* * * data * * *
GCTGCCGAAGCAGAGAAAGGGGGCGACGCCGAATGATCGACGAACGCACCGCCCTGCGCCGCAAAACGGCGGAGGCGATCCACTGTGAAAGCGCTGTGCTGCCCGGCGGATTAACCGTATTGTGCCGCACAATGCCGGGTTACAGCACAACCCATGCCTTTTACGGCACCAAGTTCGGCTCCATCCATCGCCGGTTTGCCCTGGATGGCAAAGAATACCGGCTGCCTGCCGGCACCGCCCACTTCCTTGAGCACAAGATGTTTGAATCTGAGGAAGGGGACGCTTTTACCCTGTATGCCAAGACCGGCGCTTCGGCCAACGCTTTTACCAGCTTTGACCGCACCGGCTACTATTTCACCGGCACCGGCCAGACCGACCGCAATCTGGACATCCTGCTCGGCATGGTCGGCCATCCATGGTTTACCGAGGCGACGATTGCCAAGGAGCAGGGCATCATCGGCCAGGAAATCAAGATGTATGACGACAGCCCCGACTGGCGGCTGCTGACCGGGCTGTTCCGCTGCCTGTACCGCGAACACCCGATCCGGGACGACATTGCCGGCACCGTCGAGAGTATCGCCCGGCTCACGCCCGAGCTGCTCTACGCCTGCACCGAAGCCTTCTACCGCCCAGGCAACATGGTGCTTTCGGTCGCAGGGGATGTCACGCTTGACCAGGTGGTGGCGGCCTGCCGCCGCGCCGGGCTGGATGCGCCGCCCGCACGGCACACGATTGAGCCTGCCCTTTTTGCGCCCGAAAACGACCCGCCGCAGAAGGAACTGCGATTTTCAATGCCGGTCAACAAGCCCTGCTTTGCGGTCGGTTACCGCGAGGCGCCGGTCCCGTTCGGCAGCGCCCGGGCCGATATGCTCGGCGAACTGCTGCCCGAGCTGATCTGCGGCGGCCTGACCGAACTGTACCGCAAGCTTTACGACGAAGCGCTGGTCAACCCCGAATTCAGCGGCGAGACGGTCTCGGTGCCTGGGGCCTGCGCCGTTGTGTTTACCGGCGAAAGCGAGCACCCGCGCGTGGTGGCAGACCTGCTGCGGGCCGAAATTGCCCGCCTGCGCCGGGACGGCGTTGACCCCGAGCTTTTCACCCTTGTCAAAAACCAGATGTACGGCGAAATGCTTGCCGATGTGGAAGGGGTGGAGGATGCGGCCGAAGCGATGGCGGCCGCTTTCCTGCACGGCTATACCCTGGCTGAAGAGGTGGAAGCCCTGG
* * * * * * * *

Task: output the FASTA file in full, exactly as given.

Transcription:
GCTGCCGAAGCAGAGAAAGGGGGCGACGCCGAATGATCGACGAACGCACCGCCCTGCGCCGCAAAACGGCGGAGGCGATCCACTGTGAAAGCGCTGTGCTGCCCGGCGGATTAACCGTATTGTGCCGCACAATGCCGGGTTACAGCACAACCCATGCCTTTTACGGCACCAAGTTCGGCTCCATCCATCGCCGGTTTGCCCTGGATGGCAAAGAATACCGGCTGCCTGCCGGCACCGCCCACTTCCTTGAGCACAAGATGTTTGAATCTGAGGAAGGGGACGCTTTTACCCTGTATGCCAAGACCGGCGCTTCGGCCAACGCTTTTACCAGCTTTGACCGCACCGGCTACTATTTCACCGGCACCGGCCAGACCGACCGCAATCTGGACATCCTGCTCGGCATGGTCGGCCATCCATGGTTTACCGAGGCGACGATTGCCAAGGAGCAGGGCATCATCGGCCAGGAAATCAAGATGTATGACGACAGCCCCGACTGGCGGCTGCTGACCGGGCTGTTCCGCTGCCTGTACCGCGAACACCCGATCCGGGACGACATTGCCGGCACCGTCGAGAGTATCGCCCGGCTCACGCCCGAGCTGCTCTACGCCTGCACCGAAGCCTTCTACCGCCCAGGCAACATGGTGCTTTCGGTCGCAGGGGATGTCACGCTTGACCAGGTGGTGGCGGCCTGCCGCCGCGCCGGGCTGGATGCGCCGCCCGCACGGCACACGATTGAGCCTGCCCTTTTTGCGCCCGAAAACGACCCGCCGCAGAAGGAACTGCGATTTTCAATGCCGGTCAACAAGCCCTGCTTTGCGGTCGGTTACCGCGAGGCGCCGGTCCCGTTCGGCAGCGCCCGGGCCGATATGCTCGGCGAACTGCTGCCCGAGCTGATCTGCGGCGGCCTGACCGAACTGTACCGCAAGCTTTACGACGAAGCGCTGGTCAACCCCGAATTCAGCGGCGAGACGGTCTCGGTGCCTGGGGCCTGCGCCGTTGTGTTTACCGGCGAAAGCGAGCACCCGCGCGTGGTGGCAGACCTGCTGCGGGCCGAAATTGCCCGCCTGCGCCGGGACGGCGTTGACCCCGAGCTTTTCACCCTTGTCAAAAACCAGATGTACGGCGAAATGCTTGCCGATGTGGAAGGGGTGGAGGATGCGGCCGAAGCGATGGCGGCCGCTTTCCTGCACGGCTATACCCTGGCTGAAGAGGTGGAAGCCCTGG